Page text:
Mean Genes: From Sex to Money to Food:
Taming Our Primal Instincts
by Terry Burnham & Jay Phelan
Hardcover - 224 pages (August 2000)
Perseus Book Group; ISBN: 0738202304 ; Dimensions (in inches): 0.90 x 8.44 x 5.63
In-Print Editions: Paperback
Review by William A. Spriggs, July 21, 2001
Advances in the genetic, neuro, and psychological sciences that emphasize the evolutionary perspective have advanced at such a rate over the past forty years that today we are flooded with knowledge from well-documented academic studies in uncountable science journals. These journals are written in their highly formal structure to add strict adherence to validity and give acknowledgement of the work others have done helping to support the current argument. This is good for the advancement of science, but leaves the common person perplexed, bothered, and bewildered as to where to turn to find answers to the meaning of life.
Now like Calvary charging over the hill in the movies comes relief in the form of Mean Genes. Terry Burnham and Jay Phelan have written an excellent primer on human nature and give practical steps for better living; they call their book an "owner's manual for the brain". What I love about the book is that they have written in understandable language, and with enough humor to make them candidates as guests for The Jay Leno or Dave Lettermen shows. Don't get the wrong impression -- this is not "The Brain for Dummies," as these are two highly-credentialed scientists who have had experience in teaching the subject and do not lose focus that their target is a non-academic audience.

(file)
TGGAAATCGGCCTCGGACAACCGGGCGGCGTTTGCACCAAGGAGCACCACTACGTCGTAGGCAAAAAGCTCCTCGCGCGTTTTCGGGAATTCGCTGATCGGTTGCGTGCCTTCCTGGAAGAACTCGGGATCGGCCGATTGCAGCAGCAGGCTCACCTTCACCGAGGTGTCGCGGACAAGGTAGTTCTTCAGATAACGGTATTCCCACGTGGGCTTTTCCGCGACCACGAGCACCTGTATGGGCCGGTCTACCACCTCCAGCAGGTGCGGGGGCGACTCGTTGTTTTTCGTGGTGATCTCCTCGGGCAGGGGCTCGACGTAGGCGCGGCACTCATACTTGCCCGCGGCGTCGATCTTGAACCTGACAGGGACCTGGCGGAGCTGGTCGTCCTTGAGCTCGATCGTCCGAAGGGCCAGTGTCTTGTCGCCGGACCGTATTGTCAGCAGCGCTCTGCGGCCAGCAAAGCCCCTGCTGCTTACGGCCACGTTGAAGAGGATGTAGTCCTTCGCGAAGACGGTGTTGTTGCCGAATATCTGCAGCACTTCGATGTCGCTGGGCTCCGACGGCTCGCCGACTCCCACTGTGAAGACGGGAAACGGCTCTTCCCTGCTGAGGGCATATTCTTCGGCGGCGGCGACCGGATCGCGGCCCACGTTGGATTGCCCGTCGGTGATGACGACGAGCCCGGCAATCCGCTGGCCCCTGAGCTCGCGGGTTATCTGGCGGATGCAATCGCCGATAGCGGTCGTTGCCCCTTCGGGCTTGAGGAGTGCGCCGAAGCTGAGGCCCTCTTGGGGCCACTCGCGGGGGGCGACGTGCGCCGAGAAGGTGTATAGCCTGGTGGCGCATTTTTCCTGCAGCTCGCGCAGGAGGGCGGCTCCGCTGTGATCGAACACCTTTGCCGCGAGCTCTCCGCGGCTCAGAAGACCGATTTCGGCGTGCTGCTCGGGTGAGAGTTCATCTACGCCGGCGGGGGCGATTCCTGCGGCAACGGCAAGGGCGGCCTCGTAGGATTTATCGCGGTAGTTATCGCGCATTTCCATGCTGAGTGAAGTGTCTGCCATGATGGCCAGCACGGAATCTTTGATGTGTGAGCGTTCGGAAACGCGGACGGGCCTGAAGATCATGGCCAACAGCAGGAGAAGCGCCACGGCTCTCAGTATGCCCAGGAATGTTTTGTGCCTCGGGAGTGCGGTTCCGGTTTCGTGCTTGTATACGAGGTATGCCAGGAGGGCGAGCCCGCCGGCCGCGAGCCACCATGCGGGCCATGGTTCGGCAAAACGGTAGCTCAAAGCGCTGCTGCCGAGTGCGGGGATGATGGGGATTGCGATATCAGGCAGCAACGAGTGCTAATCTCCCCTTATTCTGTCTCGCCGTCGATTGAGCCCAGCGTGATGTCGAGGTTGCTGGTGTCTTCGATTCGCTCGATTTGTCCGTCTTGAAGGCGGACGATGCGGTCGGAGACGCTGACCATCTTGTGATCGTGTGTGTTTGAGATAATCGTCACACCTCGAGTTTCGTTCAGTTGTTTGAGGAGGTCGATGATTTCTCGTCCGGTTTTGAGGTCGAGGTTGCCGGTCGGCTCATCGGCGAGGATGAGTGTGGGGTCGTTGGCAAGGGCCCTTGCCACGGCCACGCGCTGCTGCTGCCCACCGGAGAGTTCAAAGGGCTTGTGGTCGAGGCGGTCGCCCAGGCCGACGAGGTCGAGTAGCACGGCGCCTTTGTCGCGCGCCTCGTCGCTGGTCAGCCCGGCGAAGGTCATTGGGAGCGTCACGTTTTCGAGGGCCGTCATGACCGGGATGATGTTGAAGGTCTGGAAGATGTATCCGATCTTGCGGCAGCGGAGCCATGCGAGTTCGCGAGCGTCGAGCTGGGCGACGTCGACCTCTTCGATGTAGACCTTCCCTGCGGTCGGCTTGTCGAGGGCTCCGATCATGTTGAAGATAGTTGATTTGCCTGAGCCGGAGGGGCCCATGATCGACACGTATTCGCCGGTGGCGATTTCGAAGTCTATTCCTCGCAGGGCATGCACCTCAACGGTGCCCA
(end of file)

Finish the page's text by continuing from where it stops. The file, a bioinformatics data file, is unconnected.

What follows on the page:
So what phase of life has you perplexed? Can't seem to get rid of your credit card debt? Can't seem to save any money in your savings? Perplexed why big business acts the way it does toward its own consumers? Can't ever seem to lose those extra pounds that stick to your waist? Ever wonder why you seem so lazy and can't stick to your exercise regime? Ever wonder why you get a kick from caffeine? How does alcohol affect the brain? Why do people get addicted to drugs? And, intriguingly, why do humans seem to have boundless hope even in the face of adversity? Hey, when all else fails, read the instruction manual, right? Read the book.
Continuing their tour de force under the broad section called Constant Cravings, Burnham and Phelan include such topics as Risk which encompasses thrill-seeking, gambling, roller-coasters and rewards. They then direct us toward Greed, which touches on money, happiness, materialism, and progress. In a section called Romance and Reproduction, the authors cover Gender, Beauty, and Infidelity; under Family, Friends, and Foes they tell us to keep our friends close and enemies closer. In that section they discuss warfare, race, gossip, road rage and loyalty. In every section they present each case plainly and with conviction and then present their insightful solutions.